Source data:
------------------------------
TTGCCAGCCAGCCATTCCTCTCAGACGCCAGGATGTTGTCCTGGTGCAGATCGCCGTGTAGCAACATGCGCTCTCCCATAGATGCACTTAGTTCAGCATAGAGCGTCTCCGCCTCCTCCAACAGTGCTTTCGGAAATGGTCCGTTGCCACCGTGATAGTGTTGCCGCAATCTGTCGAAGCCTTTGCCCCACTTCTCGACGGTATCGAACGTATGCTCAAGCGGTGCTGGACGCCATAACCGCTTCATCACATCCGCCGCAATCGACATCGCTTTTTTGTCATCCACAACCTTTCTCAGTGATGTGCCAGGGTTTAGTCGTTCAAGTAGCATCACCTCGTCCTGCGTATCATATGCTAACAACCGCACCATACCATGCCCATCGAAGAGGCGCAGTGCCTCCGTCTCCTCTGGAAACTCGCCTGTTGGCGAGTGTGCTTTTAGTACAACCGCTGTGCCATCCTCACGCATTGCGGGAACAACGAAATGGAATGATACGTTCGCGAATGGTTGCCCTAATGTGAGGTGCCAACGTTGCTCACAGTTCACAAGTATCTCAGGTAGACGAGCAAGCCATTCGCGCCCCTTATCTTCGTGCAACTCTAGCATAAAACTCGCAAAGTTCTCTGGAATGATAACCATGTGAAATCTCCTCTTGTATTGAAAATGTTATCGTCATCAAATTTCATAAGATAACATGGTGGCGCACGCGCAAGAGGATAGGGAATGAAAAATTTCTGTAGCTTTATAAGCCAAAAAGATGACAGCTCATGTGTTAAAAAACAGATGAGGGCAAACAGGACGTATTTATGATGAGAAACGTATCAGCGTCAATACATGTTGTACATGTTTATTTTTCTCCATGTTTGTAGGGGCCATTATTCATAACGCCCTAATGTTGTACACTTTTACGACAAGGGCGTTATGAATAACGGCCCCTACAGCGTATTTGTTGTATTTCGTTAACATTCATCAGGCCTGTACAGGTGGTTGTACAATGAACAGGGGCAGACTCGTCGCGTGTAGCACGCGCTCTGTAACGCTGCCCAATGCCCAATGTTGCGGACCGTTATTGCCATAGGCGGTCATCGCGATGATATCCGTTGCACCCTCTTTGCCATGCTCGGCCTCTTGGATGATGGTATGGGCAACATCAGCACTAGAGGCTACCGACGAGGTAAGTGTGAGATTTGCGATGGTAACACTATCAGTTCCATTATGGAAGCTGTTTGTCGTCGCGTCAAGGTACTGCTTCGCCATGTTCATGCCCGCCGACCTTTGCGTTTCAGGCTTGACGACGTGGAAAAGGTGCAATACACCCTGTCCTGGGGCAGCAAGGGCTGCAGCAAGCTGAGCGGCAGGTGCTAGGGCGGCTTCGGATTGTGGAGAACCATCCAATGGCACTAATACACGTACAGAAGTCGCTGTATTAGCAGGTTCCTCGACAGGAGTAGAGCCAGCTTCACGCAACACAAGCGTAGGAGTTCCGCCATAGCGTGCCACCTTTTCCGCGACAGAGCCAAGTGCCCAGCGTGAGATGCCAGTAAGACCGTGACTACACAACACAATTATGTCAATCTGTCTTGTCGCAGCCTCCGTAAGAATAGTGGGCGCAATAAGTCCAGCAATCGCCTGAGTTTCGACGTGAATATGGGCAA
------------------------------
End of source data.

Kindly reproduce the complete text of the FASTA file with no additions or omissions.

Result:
TTGCCAGCCAGCCATTCCTCTCAGACGCCAGGATGTTGTCCTGGTGCAGATCGCCGTGTAGCAACATGCGCTCTCCCATAGATGCACTTAGTTCAGCATAGAGCGTCTCCGCCTCCTCCAACAGTGCTTTCGGAAATGGTCCGTTGCCACCGTGATAGTGTTGCCGCAATCTGTCGAAGCCTTTGCCCCACTTCTCGACGGTATCGAACGTATGCTCAAGCGGTGCTGGACGCCATAACCGCTTCATCACATCCGCCGCAATCGACATCGCTTTTTTGTCATCCACAACCTTTCTCAGTGATGTGCCAGGGTTTAGTCGTTCAAGTAGCATCACCTCGTCCTGCGTATCATATGCTAACAACCGCACCATACCATGCCCATCGAAGAGGCGCAGTGCCTCCGTCTCCTCTGGAAACTCGCCTGTTGGCGAGTGTGCTTTTAGTACAACCGCTGTGCCATCCTCACGCATTGCGGGAACAACGAAATGGAATGATACGTTCGCGAATGGTTGCCCTAATGTGAGGTGCCAACGTTGCTCACAGTTCACAAGTATCTCAGGTAGACGAGCAAGCCATTCGCGCCCCTTATCTTCGTGCAACTCTAGCATAAAACTCGCAAAGTTCTCTGGAATGATAACCATGTGAAATCTCCTCTTGTATTGAAAATGTTATCGTCATCAAATTTCATAAGATAACATGGTGGCGCACGCGCAAGAGGATAGGGAATGAAAAATTTCTGTAGCTTTATAAGCCAAAAAGATGACAGCTCATGTGTTAAAAAACAGATGAGGGCAAACAGGACGTATTTATGATGAGAAACGTATCAGCGTCAATACATGTTGTACATGTTTATTTTTCTCCATGTTTGTAGGGGCCATTATTCATAACGCCCTAATGTTGTACACTTTTACGACAAGGGCGTTATGAATAACGGCCCCTACAGCGTATTTGTTGTATTTCGTTAACATTCATCAGGCCTGTACAGGTGGTTGTACAATGAACAGGGGCAGACTCGTCGCGTGTAGCACGCGCTCTGTAACGCTGCCCAATGCCCAATGTTGCGGACCGTTATTGCCATAGGCGGTCATCGCGATGATATCCGTTGCACCCTCTTTGCCATGCTCGGCCTCTTGGATGATGGTATGGGCAACATCAGCACTAGAGGCTACCGACGAGGTAAGTGTGAGATTTGCGATGGTAACACTATCAGTTCCATTATGGAAGCTGTTTGTCGTCGCGTCAAGGTACTGCTTCGCCATGTTCATGCCCGCCGACCTTTGCGTTTCAGGCTTGACGACGTGGAAAAGGTGCAATACACCCTGTCCTGGGGCAGCAAGGGCTGCAGCAAGCTGAGCGGCAGGTGCTAGGGCGGCTTCGGATTGTGGAGAACCATCCAATGGCACTAATACACGTACAGAAGTCGCTGTATTAGCAGGTTCCTCGACAGGAGTAGAGCCAGCTTCACGCAACACAAGCGTAGGAGTTCCGCCATAGCGTGCCACCTTTTCCGCGACAGAGCCAAGTGCCCAGCGTGAGATGCCAGTAAGACCGTGACTACACAACACAATTATGTCAATCTGTCTTGTCGCAGCCTCCGTAAGAATAGTGGGCGCAATAAGTCCAGCAATCGCCTGAGTTTCGACGTGAATATGGGCAA